Renaming of lakes will honour Indigenous women massacred at site

By Angela Brown
November 20, 2018 - 2:15pm Updated: November 20, 2018 - 4:18pm

A group of lakes located near Unity are being renamed to honour the Cree women who lost their lives at the site in a 19th-century massacre.

The province formally approved changing the previously offensive name Killsquaw Lake to Kikiskitotawânawak Iskwêwak Sâkahikan Lakes, a Cree name which translates to “We Remember the Women."

Kellie Wuttunee, a lawyer from Red Pheasant First Nation, has worked towards the renaming for the past year.  

"We must recognize that to properly respect and honour Indigenous women, we can no longer have denigrating geographical names in Saskatchewan or Canada," Wuttunee said at a formal ceremony in North Battleford Tuesday to recognize the occasion. "Even if unintentional, the previous name was harmful, and undermined the pride and self-esteem of Indigenous people."   

By changing the name, it will also help give a voice to those who have been silenced, she said.

"Words are powerful; names are powerful. They inform our identity, and with actions like these, we are reminding each other and telling the world that we can learn from our mistakes, and move forward together."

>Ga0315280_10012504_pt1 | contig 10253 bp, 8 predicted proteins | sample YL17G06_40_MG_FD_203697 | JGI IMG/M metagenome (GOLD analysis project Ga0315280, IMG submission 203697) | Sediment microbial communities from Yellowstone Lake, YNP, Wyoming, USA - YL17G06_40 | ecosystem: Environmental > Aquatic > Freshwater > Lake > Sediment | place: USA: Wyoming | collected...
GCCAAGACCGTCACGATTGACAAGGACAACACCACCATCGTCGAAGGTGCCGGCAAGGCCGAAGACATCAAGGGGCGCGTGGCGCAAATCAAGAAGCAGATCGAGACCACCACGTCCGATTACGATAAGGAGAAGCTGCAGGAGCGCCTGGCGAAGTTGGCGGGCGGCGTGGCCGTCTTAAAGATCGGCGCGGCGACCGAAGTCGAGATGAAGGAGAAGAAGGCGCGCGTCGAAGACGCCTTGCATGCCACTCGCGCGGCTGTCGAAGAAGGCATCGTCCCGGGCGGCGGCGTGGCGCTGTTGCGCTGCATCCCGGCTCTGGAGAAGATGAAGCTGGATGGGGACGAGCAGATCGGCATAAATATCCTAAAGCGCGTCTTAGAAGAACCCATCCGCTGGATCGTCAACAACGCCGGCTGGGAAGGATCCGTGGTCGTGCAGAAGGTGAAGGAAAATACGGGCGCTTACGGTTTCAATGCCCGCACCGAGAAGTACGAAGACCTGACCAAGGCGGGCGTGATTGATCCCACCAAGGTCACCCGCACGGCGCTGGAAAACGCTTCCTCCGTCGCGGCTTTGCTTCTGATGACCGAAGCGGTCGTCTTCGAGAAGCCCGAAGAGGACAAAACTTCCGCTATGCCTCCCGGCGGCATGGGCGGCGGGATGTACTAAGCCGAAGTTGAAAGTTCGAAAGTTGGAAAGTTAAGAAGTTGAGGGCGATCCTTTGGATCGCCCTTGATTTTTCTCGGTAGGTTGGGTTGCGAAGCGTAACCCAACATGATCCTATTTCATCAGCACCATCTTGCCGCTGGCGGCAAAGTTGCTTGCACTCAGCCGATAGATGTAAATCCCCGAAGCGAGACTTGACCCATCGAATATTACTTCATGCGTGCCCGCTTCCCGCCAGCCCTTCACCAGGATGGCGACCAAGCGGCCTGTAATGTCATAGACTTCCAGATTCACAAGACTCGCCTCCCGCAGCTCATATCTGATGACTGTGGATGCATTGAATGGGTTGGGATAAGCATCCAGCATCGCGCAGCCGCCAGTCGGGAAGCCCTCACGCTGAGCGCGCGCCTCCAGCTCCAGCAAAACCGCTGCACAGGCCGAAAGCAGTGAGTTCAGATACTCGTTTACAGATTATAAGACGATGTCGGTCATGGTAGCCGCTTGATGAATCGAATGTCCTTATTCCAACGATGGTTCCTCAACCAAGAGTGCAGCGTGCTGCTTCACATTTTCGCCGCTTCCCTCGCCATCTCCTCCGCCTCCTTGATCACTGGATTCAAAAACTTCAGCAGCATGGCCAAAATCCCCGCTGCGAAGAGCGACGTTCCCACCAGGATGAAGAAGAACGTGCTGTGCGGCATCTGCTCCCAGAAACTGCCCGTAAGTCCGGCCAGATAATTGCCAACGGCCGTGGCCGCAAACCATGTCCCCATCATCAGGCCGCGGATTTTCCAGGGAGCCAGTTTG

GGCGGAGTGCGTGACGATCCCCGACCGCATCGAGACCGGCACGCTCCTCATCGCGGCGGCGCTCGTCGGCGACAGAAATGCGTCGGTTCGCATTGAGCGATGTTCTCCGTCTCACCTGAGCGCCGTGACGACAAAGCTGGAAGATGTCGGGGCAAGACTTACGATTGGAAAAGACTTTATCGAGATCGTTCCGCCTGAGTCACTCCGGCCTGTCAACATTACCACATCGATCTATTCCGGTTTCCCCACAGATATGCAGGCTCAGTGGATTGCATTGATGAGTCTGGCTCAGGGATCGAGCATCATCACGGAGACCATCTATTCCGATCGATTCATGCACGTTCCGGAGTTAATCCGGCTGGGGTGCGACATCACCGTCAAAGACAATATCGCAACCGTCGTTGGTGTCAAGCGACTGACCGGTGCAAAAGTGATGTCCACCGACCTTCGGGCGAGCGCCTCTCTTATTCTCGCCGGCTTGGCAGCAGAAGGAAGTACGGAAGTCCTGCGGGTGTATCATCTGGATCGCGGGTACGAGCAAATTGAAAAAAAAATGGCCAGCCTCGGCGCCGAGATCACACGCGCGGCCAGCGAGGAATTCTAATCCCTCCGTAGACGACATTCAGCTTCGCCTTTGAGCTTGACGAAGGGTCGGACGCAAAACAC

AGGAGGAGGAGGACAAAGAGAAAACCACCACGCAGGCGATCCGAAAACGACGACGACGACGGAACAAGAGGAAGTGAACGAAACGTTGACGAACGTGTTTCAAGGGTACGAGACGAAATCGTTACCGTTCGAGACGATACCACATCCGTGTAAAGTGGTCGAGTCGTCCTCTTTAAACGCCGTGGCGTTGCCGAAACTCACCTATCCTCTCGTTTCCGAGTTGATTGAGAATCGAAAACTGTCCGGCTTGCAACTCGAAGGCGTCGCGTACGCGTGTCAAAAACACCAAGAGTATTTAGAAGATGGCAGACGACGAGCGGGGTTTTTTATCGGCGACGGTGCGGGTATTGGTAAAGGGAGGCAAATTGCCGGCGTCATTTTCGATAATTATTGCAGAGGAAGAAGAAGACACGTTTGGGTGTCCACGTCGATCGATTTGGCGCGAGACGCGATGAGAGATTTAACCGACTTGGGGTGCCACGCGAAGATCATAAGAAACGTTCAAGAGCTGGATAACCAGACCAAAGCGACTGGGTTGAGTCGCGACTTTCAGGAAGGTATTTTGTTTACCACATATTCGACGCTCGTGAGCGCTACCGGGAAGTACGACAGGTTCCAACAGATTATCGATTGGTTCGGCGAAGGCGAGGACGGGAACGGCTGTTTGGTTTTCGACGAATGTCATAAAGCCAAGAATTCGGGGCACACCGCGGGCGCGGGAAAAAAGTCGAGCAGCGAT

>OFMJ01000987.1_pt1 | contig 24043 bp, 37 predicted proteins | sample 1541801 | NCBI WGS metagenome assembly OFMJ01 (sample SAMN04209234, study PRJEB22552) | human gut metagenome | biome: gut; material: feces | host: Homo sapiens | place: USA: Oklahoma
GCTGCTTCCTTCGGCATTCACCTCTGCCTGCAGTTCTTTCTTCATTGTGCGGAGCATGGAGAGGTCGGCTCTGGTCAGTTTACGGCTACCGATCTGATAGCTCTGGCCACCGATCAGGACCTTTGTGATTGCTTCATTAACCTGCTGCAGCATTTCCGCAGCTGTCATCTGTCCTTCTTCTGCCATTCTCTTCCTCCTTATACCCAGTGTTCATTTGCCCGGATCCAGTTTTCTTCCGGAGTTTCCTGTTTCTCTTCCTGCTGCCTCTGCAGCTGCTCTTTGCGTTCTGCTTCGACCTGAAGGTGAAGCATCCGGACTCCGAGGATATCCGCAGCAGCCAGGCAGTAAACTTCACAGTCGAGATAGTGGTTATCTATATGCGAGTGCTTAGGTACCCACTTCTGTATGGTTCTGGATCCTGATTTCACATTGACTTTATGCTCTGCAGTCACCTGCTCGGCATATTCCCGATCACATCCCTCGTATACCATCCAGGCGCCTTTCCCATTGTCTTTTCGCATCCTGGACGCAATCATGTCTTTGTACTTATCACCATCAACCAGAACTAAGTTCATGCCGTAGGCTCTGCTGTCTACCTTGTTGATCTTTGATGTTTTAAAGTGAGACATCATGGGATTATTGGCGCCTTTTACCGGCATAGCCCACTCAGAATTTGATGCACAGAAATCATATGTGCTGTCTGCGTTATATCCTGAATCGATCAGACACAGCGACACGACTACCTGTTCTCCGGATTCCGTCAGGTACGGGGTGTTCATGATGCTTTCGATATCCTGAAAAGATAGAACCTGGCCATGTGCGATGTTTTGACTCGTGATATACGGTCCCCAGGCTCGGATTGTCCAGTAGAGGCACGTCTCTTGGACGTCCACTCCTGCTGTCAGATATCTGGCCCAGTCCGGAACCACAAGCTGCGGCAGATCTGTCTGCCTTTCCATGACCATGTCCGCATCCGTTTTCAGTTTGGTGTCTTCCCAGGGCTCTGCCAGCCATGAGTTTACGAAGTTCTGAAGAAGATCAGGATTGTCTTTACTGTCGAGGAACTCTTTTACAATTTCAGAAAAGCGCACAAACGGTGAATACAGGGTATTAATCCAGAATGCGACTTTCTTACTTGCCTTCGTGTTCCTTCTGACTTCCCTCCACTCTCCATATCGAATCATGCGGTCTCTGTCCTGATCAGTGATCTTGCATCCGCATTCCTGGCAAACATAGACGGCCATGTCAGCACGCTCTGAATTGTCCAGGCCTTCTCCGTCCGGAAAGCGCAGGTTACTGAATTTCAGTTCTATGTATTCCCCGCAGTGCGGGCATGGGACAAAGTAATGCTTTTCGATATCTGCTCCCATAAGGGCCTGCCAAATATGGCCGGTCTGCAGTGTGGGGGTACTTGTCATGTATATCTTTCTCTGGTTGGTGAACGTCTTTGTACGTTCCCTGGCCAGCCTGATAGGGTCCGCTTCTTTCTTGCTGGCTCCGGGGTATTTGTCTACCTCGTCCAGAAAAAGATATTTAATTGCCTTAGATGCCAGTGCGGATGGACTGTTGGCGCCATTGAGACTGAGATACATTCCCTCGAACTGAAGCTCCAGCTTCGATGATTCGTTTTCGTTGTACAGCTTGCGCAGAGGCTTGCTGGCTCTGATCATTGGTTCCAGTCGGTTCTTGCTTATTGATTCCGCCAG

She first pushed for the change after discovering the name while driving through the area in 2017.  She found the lake was given the name through an oral narrative detailing a massacre of Cree women by the Black Feet in the 1800s.  

"I thought we needed to follow protocol and ceremony before attempting to change the name," Wuttunee said. "I went for guidance from my Elders and the name that was brought forward was 'We Remember the Women', which better reflects our history without forgetting the story of the women."

Maps will be updated to reflect the new name.

In the spring, there will be a formal naming ceremony at the lake with representatives from surrounding municipalities.

Her mother Elise recalled her daughter coming home one day in the fall of 2017 and telling her of the findings.

"It left her with a really bad feeling," she said. "It might have been acceptable back then, but it is not acceptable now to be calling our women squaws. It is just a derogatory name."

Chief Sylvia Wennie of the Stoney Knoll was on hand for the formal ceremony Tuesday in North Battleford. She said the name change will be important for future First Nations children to learn of their history in a positive light. Wennie was one of the Elders consulted on the renaming and was proud to see the project spearheaded by women.

"As caregivers and providers of our nation, we are the backbone of our nations and I think it was truly amazing to have the women come together and keep it going," she said.


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